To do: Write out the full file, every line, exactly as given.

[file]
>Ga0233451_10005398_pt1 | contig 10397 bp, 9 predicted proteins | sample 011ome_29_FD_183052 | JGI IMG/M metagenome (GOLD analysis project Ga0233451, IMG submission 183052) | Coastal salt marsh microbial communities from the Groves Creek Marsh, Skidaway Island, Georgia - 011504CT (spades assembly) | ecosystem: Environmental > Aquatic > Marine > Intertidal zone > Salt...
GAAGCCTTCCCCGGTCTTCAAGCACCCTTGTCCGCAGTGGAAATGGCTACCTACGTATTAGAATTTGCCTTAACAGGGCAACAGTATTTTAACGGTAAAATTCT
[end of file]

>Ga0233451_10005398_pt1 | contig 10397 bp, 9 predicted proteins | sample 011ome_29_FD_183052 | JGI IMG/M metagenome (GOLD analysis project Ga0233451, IMG submission 183052) | Coastal salt marsh microbial communities from the Groves Creek Marsh, Skidaway Island, Georgia - 011504CT (spades assembly) | ecosystem: Environmental > Aquatic > Marine > Intertidal zone > Salt...
GAAGCCTTCCCCGGTCTTCAAGCACCCTTGTCCGCAGTGGAAATGGCTACCTACGTATTAGAATTTGCCTTAACAGGGCAACAGTATTTTAACGGTAAAATTCT